And while the story was predictable at a few points, I found myself compelled to read it–while I was brushing my teeth every night, for example, because I just couldn’t wait two more minutes to get started. I think it’s because Whaley writes supremely believable, realistic, honest characters. They’re characters that remind you of people you know in real life. He makes you care about them and what’s going to happen to them, even if you think you probably already know where they are headed.

That’s what made this book appealing and kept me reading as I drooled toothpaste down my shirt. Grab a copy and spend a couple of minutes reading Highly Illogical Behavior while you brush your teeth. I guarantee you won’t want to stop.

Book Details

Reading Level: Lexile = HL700L
ISBN: 9780525428183
Format: Hardcover
Publisher: Dial Books
Publication Date: May 10,2016
Awards/Accolades: Four starred reviews in four months. Watch this one during award season–Whaley has already won a Printz, a Moris, and been a National Book Award finalist.
Source: Penguin First To Read (I received a free e-galley in exchange for my honest opinion.)

pic of meBethany Bratney (@nhslibrarylady) is a National Board Certified School Librarian at Novi High School and was the recipient of the 2015 School Librarian of the Year Award. She reviews YA materials for School Library Connection magazine and for the LIBRES review group. She is an active member of the Oakland Schools Library Media Leadership Consortium as well as the Michigan Association of Media in Education. She received her BA in English from Michigan State University and her Masters of Library & Information Science from Wayne State University.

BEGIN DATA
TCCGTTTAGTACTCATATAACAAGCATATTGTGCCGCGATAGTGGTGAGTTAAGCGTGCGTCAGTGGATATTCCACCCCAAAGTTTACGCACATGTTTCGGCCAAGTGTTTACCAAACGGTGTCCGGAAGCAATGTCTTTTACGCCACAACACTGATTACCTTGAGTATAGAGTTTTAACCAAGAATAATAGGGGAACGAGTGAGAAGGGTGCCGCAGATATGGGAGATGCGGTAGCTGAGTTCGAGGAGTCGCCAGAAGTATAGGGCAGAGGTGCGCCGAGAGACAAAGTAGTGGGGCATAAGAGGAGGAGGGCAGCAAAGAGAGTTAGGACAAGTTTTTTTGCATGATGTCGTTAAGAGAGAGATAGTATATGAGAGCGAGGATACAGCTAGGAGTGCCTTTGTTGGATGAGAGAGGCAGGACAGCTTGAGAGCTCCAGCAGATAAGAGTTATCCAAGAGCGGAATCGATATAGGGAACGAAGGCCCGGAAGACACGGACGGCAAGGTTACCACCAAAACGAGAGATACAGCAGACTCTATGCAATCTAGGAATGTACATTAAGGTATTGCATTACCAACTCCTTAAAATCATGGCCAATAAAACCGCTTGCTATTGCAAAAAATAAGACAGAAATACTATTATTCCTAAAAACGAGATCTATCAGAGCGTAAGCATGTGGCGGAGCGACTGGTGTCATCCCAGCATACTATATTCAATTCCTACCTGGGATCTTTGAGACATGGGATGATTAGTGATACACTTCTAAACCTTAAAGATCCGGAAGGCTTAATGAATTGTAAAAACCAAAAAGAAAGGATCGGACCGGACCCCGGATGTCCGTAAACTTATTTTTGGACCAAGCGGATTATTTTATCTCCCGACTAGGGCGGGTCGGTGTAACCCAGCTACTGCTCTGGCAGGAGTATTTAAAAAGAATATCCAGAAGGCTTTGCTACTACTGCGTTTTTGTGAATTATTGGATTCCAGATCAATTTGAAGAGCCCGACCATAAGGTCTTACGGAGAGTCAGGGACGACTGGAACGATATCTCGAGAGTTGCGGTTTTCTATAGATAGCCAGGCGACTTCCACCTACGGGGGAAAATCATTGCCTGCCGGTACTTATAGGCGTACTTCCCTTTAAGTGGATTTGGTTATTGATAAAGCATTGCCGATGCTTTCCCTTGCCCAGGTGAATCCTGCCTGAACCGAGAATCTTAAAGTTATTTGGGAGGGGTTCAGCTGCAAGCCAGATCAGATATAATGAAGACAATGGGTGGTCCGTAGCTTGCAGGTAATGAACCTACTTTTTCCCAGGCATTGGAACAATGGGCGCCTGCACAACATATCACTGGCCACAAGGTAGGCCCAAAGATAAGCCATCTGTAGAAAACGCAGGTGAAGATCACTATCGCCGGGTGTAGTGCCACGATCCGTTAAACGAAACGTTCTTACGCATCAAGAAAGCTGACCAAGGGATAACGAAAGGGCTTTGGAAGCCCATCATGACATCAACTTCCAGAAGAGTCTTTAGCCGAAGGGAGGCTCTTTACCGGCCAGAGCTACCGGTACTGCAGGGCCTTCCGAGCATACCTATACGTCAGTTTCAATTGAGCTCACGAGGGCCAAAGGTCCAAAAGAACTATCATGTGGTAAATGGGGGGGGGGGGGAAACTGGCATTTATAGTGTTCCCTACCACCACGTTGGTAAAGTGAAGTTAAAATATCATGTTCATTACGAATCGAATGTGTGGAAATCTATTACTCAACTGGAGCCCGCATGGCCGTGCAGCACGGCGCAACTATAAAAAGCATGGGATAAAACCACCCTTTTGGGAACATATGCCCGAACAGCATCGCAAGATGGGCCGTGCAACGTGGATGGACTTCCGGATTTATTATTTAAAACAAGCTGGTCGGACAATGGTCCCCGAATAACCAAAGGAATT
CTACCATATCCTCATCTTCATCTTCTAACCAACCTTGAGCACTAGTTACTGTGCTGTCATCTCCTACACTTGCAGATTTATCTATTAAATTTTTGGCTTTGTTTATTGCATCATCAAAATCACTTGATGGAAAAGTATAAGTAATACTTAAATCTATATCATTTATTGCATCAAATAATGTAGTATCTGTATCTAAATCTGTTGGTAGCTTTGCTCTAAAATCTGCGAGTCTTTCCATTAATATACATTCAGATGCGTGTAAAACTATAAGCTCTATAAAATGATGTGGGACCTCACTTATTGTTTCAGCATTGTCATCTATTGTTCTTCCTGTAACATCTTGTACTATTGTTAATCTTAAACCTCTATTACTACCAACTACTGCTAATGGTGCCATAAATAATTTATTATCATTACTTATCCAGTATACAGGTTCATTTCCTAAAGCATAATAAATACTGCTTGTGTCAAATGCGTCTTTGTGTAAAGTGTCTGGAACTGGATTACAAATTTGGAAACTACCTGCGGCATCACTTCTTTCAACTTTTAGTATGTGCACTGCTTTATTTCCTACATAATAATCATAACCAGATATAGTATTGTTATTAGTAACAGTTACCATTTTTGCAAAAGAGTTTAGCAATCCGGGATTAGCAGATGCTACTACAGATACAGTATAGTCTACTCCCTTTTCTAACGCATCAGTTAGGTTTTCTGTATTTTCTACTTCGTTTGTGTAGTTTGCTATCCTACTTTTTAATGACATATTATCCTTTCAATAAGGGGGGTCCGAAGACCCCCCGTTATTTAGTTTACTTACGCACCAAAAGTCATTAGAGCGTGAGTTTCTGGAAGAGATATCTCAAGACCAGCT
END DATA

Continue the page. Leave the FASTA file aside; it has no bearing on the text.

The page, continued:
A Great Graphic Novel to Engage Students

Book Reviews Notes from the Classroom

nimonaThe world can be separated into two groups—those who read graphic novels and those who don’t. Many adults still struggle with the value of a graphic novel. They wonder: Isn’t a graphic novel just a glorified comic book? How literary can a book full of pictures be?

Those of us who read and enjoy graphic novels know the truth—a good graphic novel can provide a reader with just as much literary merit as any other book. And when it comes to engaging reluctant or challenged readers, the possibilities inherent in a strong graphic novel only continue to grow.

So how does one target the good graphic novels? Follow a book blogger who reads them, of course! I just finished a fantastic graphic novel that has been nominated and/or won numerous awards (see Book Details below), and was even on the long list for the National Book Award for Young People’s Literature, amongst a cohort of standard prose novels. Read on to find out what makes Nimona, by Noelle Stevenson, so wonderful!